Rocks of Remembrance...
In the Old Testament God encourages those who follow Him to erect markers at significant moments in their lives so that they might have them to look back on and remember. Days will come, God knows, when we forget His goodness; and it's on those days, especially, that we'll do well to look back. Jacob does that. So does Mosess. So does Joshua. Rocks of remembrance.
I have my own rocks of remembrance, and I was privileged to visit them this past weekend. I'm down in California visiting my mom and in-laws. The days ahead look quite full and challenging and many levels. There are issues with aging parents as well. As our church grows, the challenges of keeping Christ first, and letting His reign increase in lives, both personally and corporately, is challenging. I left for Fresno feeling tired.
But on Saturday afternoon, with all this and more on my mind, I was able to make my way up to the camp where so much that was significant in shaping me happened. The camp is only a few minutes from the gate of Yosemite, located in the marvelous altitude where the aroma of Manzaneta is thick. That smell is my childhood, my formative years spiritually. As I drove up to the camp, countless memories filled my mind, both noble and ignoble, but two significant ones stand out...
1. The chapel where I had a deep encounter with God was still there. I remember that day, just over two years after my dad died, when I prayed in the snow and committed to making knowing God the main pursuit of my life. To this day, my commitment made there has become something of a reference point. When confused - turn towards knowing God. He'll change you, make you all that your supposed to be. I remembered the moment, and confessed how often and easily I lose the reference point.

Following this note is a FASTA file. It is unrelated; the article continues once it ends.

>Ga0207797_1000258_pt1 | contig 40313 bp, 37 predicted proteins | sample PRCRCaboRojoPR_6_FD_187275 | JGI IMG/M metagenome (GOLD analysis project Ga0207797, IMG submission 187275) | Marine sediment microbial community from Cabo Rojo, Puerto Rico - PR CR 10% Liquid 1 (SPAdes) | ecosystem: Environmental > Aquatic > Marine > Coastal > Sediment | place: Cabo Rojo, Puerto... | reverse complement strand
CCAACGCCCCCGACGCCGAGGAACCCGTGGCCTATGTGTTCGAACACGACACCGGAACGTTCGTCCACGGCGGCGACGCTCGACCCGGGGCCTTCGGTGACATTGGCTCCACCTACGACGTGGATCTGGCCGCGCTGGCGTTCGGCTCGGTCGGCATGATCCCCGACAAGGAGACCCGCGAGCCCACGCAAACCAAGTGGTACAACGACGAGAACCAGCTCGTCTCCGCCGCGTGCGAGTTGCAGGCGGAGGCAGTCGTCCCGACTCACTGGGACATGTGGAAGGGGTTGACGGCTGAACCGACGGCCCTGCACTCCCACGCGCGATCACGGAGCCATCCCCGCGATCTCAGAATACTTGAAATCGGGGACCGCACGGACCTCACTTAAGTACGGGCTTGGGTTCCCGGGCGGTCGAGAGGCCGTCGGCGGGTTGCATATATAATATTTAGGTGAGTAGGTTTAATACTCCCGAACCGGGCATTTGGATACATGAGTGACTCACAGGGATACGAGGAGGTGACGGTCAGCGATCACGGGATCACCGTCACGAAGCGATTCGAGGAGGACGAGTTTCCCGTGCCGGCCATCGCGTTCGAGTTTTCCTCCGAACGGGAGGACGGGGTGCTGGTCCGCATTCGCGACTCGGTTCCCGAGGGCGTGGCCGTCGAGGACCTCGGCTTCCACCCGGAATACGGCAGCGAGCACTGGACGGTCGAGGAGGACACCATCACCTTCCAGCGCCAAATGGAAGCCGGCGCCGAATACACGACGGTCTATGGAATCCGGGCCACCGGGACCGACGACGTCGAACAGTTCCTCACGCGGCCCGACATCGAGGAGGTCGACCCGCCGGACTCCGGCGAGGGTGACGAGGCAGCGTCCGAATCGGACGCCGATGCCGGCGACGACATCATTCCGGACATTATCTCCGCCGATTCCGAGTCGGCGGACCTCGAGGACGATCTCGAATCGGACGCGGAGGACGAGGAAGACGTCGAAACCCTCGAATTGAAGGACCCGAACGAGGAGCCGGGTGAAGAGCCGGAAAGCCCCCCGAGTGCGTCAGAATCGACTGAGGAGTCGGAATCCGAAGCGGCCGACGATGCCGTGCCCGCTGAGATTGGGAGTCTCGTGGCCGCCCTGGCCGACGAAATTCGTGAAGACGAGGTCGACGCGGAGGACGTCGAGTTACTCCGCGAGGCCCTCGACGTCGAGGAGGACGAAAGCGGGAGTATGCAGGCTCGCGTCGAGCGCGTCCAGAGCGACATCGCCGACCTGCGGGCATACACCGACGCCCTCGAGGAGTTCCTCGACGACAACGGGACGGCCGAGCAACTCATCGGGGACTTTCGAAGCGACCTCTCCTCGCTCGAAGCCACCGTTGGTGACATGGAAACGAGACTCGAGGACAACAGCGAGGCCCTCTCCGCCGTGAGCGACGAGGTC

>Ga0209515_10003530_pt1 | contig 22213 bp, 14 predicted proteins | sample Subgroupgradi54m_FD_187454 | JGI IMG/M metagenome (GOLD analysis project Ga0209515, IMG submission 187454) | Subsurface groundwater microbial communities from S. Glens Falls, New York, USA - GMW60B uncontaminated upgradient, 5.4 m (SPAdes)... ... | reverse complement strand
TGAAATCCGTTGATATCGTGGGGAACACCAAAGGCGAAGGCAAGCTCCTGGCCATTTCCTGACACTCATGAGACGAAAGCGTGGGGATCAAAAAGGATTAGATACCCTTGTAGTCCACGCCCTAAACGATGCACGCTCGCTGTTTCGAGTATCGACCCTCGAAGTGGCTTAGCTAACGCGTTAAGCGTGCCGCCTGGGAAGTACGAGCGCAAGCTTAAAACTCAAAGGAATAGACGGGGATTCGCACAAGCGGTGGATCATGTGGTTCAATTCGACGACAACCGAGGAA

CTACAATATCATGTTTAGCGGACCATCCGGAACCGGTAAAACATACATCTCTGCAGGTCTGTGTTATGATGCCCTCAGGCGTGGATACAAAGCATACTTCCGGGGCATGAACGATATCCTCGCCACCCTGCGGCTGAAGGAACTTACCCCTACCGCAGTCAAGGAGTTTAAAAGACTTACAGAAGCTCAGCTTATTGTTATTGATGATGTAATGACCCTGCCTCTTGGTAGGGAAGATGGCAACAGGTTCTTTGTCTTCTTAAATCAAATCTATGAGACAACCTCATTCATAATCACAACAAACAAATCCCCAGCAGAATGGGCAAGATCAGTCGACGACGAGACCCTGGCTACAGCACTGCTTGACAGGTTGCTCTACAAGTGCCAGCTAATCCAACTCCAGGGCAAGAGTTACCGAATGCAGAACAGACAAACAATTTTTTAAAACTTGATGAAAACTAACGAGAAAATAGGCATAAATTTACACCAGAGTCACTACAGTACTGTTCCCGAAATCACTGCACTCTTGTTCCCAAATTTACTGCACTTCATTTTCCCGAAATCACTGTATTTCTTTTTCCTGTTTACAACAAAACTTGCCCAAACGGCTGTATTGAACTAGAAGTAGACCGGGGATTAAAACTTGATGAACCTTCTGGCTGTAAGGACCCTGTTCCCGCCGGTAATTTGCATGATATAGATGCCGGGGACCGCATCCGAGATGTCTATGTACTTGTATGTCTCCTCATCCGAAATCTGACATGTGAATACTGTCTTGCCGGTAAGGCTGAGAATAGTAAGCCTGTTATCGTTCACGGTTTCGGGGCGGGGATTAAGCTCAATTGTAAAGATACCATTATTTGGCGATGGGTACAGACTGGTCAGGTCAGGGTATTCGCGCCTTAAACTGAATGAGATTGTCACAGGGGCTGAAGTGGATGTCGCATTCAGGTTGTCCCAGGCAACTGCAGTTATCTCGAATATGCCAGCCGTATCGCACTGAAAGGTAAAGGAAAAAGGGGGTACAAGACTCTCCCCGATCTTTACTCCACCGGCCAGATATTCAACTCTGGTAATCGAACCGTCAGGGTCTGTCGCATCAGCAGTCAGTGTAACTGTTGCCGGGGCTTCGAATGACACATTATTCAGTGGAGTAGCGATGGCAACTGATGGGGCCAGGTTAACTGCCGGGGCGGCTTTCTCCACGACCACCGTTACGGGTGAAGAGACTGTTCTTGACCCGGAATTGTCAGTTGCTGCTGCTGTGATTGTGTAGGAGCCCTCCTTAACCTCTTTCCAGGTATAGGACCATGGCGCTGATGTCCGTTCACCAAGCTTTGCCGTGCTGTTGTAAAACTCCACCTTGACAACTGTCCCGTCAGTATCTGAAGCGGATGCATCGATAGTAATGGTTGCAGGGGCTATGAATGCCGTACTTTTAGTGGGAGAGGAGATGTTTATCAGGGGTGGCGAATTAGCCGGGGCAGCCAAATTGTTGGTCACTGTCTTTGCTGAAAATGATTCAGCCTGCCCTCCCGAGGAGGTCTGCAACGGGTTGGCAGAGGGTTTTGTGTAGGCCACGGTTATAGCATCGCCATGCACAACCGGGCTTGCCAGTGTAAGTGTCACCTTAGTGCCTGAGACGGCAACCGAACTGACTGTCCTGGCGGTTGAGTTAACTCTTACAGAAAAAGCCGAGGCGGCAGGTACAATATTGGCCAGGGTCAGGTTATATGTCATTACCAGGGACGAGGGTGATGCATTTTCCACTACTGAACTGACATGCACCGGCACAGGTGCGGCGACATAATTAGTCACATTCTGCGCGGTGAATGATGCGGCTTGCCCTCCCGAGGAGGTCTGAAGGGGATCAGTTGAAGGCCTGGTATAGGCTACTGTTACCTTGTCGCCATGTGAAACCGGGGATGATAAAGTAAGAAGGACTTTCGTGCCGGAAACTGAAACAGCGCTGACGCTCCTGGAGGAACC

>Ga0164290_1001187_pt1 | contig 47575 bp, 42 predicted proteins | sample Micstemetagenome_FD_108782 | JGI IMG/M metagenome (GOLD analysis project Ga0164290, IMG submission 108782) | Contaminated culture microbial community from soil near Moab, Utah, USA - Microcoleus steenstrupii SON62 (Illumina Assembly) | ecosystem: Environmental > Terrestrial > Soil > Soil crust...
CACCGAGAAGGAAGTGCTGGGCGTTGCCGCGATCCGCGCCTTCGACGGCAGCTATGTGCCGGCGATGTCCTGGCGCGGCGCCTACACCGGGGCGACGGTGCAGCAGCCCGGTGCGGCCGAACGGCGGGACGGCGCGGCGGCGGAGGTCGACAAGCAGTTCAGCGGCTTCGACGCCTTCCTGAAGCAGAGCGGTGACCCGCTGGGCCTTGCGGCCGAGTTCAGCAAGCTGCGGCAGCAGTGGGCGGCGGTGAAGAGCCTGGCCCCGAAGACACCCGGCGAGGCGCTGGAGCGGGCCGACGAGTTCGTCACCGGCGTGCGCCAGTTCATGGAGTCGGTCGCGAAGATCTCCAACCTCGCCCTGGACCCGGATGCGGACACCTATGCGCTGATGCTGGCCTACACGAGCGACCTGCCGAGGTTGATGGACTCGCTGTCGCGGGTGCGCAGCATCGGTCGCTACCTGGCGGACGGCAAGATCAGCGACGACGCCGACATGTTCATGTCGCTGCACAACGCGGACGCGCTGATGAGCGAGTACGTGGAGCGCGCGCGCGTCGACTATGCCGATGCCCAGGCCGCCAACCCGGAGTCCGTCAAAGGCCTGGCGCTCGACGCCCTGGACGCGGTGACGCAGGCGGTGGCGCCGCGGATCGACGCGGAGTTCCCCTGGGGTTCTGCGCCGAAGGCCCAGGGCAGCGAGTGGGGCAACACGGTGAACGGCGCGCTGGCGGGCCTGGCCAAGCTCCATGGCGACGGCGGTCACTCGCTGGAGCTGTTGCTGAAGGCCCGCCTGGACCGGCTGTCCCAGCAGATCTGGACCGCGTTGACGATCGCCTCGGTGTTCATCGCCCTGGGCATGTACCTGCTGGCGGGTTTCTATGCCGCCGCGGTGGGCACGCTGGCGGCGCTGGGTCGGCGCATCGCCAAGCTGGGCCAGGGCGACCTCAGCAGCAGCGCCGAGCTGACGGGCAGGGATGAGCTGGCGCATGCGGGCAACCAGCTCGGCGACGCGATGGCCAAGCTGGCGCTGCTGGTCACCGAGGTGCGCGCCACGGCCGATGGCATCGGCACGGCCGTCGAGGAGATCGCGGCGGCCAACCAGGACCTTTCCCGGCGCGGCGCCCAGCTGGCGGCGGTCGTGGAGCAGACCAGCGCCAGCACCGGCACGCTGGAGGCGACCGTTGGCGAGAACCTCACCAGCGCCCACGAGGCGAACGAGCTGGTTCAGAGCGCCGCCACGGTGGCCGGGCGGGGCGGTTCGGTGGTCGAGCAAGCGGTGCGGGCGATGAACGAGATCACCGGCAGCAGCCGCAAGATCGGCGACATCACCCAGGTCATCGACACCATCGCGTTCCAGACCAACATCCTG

2. I walked over towards office from the chapel wondering if it would still be there, and it was. When I was about 8 I drove up to this camp for the first time, dropping off my sister. My dad got out of the car and walked over to a water fountain, made of stones, and said, "This is the best water on earth. You can never get enough." He drank. I drank. And he was right. But something about the smell of Manzaneta, blended with the pure mountain water, and the crisp, pine air created a sense of deep contentment. Every year I went to camp, the first thing I did was drink from the water fountain. And over the years, I've thought often of that stone fountain, making it my rocks of remembrance. That living water pours out from these rocks is only fitting.
I hiked through the mountains on a trail I'd taken many times as a child and prayed, remembering that God has been faithful and forgiving. My Rock. My Living Water. And I was reminded to seek God and drink from His Life.
Do you have a rock of remembrance?